We recently caught up with Frank Sinatra Jr. on the eve of the 100th anniversary of his father’s birth to talk legacy, what makes great art, what he thinks of the activity surrounding the centennial, and what it’s like to share a name, bloodline, and profession with the greatest entertainer of the 20th century.

* * *

I’d imagine that when most people first meet you they’re more likely to mention your father’s accomplishments, as opposed to your own. I’ll also guess that people have been doing that for most of your life. How does that make you feel? Doesn’t it get old?

Well, you have to take it in perspective. In terms of his accomplishments as opposed to my accomplishments, mine are almost non-existent. He is the one who has made these great accomplishments, so you really can’t blame people for gravitating toward what it is they know, and what it is they believe in.

You’ve been the primary guardian of your father’s legacy for some time now. Is that not an accomplishment in and of itself?

As a practicing entertainer, I’ve never had a hit record. I’ve never had a hit television show. I’ve never had a hit movie. Those are what are called, in the “trade,” accomplishments, none of which I have actualized. Therefore, as I say, he is the one who has won Grammys, and Oscars, and all kinds of trophies, and awards, and accolades, and things like that. Not I. So I cannot begrudge people for applauding what it is they admire so much.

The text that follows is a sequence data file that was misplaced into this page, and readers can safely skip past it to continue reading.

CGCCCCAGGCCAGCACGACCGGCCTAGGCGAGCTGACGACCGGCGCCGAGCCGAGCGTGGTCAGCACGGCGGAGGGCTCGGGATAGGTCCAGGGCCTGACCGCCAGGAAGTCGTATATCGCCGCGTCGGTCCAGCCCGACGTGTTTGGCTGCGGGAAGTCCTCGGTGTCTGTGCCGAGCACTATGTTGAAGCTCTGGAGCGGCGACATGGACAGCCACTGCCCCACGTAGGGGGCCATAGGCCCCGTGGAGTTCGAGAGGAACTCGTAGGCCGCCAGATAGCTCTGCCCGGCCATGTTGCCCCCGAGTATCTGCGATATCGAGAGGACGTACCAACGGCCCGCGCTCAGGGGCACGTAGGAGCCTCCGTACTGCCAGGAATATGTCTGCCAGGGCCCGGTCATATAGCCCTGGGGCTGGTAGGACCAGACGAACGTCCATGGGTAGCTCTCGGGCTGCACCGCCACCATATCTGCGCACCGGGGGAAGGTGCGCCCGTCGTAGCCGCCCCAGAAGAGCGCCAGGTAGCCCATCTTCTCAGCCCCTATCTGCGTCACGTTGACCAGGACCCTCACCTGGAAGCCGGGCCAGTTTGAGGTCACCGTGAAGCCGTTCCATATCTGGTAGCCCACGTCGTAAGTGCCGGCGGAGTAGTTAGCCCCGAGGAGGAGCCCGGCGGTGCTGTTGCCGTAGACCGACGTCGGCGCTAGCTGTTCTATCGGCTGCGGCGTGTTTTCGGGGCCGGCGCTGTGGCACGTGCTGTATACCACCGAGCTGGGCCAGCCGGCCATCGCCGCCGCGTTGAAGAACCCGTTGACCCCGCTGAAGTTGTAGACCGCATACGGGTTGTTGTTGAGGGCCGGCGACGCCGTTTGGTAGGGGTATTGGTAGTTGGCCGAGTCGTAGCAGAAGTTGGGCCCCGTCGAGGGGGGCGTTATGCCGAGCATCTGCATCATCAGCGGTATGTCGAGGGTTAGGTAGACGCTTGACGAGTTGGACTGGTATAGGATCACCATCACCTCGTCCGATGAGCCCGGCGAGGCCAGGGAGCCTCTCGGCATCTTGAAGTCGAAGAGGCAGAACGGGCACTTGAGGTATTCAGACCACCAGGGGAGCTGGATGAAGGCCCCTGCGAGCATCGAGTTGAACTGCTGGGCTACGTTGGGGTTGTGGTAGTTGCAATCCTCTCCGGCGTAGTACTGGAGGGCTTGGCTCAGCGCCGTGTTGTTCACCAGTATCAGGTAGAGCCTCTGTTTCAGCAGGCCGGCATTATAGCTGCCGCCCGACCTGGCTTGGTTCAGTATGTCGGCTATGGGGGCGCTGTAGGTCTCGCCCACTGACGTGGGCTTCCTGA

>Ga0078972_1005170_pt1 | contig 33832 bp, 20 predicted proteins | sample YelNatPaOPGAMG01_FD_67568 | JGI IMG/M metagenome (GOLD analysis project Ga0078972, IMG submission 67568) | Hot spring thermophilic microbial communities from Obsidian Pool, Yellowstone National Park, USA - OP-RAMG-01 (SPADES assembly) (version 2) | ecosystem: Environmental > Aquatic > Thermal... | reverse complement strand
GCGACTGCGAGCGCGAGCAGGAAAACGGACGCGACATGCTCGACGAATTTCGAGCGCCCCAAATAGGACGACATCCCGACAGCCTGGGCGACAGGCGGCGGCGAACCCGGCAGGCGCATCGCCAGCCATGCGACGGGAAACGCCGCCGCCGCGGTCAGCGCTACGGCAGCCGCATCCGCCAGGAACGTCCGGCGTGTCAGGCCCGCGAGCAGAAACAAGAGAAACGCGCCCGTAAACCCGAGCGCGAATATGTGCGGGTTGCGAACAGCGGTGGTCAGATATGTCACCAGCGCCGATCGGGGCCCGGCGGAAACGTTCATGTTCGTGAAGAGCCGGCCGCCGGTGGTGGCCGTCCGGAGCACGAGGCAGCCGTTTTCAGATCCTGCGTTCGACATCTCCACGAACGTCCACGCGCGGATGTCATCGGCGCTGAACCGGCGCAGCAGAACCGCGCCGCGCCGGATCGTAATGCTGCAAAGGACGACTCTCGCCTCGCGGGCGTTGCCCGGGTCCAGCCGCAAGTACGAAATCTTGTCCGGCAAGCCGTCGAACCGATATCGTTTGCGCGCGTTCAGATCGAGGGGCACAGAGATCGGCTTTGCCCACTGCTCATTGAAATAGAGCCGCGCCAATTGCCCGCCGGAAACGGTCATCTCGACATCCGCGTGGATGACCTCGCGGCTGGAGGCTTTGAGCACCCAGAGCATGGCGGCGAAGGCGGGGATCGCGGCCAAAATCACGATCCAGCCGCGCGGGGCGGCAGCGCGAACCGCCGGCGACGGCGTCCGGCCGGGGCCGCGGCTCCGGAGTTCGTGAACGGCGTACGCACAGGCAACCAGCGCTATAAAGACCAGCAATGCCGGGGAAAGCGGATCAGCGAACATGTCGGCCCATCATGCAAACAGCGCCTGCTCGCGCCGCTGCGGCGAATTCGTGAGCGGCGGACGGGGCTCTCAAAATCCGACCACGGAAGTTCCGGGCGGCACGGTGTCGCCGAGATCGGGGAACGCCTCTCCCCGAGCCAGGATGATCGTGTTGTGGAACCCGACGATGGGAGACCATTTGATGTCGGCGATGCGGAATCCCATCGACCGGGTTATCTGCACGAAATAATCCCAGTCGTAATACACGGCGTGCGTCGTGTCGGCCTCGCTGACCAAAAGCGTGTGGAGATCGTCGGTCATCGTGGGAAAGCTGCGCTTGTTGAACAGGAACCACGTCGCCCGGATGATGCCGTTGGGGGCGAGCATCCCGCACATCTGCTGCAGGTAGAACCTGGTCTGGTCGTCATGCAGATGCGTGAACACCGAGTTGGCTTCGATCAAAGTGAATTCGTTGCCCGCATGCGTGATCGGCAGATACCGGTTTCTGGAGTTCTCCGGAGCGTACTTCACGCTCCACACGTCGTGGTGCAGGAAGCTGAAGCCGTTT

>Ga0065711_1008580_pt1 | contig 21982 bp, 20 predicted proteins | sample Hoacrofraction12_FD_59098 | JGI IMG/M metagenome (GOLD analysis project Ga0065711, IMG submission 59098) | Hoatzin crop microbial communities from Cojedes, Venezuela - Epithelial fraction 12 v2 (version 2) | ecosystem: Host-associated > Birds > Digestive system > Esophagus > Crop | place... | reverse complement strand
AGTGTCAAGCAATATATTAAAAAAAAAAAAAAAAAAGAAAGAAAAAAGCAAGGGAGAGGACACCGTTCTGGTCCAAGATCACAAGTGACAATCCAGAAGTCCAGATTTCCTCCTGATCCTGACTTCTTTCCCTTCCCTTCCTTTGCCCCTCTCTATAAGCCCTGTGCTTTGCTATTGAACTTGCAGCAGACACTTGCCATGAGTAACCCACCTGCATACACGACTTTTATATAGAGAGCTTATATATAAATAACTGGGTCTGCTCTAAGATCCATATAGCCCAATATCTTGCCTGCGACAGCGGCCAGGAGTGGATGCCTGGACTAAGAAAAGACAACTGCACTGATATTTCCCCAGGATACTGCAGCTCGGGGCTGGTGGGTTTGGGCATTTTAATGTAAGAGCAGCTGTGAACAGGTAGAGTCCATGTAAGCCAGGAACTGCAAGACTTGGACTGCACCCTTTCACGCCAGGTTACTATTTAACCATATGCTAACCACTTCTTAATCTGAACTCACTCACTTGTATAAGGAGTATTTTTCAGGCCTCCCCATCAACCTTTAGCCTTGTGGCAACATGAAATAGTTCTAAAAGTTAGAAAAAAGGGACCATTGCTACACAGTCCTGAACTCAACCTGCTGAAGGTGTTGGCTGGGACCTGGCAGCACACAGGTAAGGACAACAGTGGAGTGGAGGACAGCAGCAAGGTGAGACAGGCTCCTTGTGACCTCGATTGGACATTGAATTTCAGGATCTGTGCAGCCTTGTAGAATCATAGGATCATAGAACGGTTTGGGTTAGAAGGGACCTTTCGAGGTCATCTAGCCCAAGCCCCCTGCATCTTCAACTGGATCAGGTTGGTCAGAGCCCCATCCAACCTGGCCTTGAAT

What would you say is the biggest public misconception about your father? It’s now been 100 years since he was born, and there’s been a lot of attention, a lot of events going on. What do you think the public still gets wrong, in large part, about your Dad?

I’ll tell you what it is. There have been a plethora of articles in newspapers, magazines, there’s a couple of new books out. And because of the nature of my travels, regrettably I have to read these terrible things. And the real bad thing is that there are stories that are told firsthand, secondhand, thirdhand, fourth-hand, fifth-hand. And it’s like when you play “telephone” when you were a kid. When you whisper something in someone’s ear that goes to the next—and by the time it comes around the circle it’s nowhere near what the first message was.